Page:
A giant male wasp with jaws that, when open, are longer than its front legs was discovered on the Indonesian island of Sulawesi, researchers announced last week.
Researchers called the shiny black wasp, which is about 2.5 inches (6.4 centimeters) long, the "Komodo dragon" of the wasp family.
"Its jaws are so large that they wrap up either side of the head when closed. When the jaws are open they are actually longer than the male's front legs," said Lynn Kimsey, director of the Bohard Museum of Entomology at the University of California, Davis. "I don't know how it can walk." [See photos of wasp]
The giant jaws may serve as both protection and a way to ensure males' genes get passed on to offspring, the researchers speculate.
"We don't really know what the male jaws are for," Kimsey told LiveScience. "However, in another species in the genus, the males hang out in the nest entrance. This serves to protect the nest from parasites and nest robbing, and for this he exacts payment from the female by mating with her every time she returns to the nest. So it's a way of guaranteeing paternity."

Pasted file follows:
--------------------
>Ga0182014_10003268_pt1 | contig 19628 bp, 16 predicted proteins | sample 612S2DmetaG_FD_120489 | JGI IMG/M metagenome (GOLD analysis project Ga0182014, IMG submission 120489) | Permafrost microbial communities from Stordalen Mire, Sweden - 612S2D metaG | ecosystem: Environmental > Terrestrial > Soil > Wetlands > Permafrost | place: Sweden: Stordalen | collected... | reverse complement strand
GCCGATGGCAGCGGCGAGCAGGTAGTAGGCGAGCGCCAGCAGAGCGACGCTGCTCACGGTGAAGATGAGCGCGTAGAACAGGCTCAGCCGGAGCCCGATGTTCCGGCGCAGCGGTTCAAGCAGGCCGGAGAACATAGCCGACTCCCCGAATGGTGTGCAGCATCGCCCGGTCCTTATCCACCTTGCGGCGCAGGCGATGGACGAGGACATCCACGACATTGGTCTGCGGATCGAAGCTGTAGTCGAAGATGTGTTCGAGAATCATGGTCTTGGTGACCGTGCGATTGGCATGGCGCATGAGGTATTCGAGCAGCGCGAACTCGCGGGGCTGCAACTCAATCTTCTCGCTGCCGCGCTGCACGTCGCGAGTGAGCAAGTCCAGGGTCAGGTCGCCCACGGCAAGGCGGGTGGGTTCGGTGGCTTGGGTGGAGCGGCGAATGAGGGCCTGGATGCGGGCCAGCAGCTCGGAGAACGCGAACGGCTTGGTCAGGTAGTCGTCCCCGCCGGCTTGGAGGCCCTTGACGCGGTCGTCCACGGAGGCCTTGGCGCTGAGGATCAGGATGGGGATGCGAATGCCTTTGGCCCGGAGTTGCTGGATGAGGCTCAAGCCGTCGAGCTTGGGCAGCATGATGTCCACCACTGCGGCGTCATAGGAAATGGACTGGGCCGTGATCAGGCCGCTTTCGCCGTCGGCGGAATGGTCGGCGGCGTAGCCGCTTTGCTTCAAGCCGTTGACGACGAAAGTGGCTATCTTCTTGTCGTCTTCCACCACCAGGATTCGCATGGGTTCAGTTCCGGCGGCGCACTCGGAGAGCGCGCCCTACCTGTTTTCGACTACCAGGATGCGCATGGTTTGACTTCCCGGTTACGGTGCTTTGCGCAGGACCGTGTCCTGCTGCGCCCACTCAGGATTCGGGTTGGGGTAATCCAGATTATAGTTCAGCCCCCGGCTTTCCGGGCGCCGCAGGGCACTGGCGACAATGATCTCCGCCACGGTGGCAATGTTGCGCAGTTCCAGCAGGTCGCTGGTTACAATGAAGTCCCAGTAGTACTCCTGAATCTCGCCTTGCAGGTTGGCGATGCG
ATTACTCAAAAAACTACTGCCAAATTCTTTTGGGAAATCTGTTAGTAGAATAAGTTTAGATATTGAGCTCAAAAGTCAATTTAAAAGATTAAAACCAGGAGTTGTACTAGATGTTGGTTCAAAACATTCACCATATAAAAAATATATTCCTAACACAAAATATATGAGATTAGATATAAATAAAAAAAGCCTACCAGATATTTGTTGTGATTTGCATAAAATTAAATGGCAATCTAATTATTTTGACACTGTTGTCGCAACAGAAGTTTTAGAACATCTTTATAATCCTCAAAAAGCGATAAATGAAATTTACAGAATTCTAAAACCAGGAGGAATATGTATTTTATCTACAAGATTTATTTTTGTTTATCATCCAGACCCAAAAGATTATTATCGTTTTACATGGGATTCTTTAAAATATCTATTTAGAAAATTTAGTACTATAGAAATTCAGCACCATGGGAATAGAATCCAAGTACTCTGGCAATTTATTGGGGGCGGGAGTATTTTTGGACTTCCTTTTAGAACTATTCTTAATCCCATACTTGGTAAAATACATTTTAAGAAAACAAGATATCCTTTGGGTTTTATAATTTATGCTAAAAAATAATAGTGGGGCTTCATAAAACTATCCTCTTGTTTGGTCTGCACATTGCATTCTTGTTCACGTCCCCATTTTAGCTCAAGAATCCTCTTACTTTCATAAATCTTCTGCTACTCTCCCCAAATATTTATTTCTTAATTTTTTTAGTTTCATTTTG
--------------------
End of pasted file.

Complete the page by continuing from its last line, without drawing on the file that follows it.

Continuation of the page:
Kimsey added, "The jaws are big enough to wrap around the female's thorax and hold her during mating."
Kimsey discovered the so-called warrior wasp on the Mekongga Mountains in southeastern Sulawesi during a recent biodiversity expedition.
"The first time I saw the wasp, I knew it was something really unusual," she said. "I'm very familiar with members of the wasp family Crabronidae that it belongs to but had never seen anything like this species of Dalara. We don't know anything about the biology of these wasps."
She named the insect-eating predator Garuda, after the powerful warrior of Hindu myth who is part human, part eagle.
The expedition was funded by a five-year grant from the International Cooperative Biodiversity Group Program.
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Jeanna served as editor-in-chief of Live Science. Previously, she was an assistant editor at Scholastic's Science World magazine. Jeanna has an English degree from Salisbury University, a master's degree in biogeochemistry and environmental sciences from the University of Maryland, and a graduate science journalism degree from New York University. She has worked as a biologist in Florida, where she monitored wetlands and did field surveys for endangered species. She also received an ocean sciences journalism fellowship from Woods Hole Oceanographic Institution.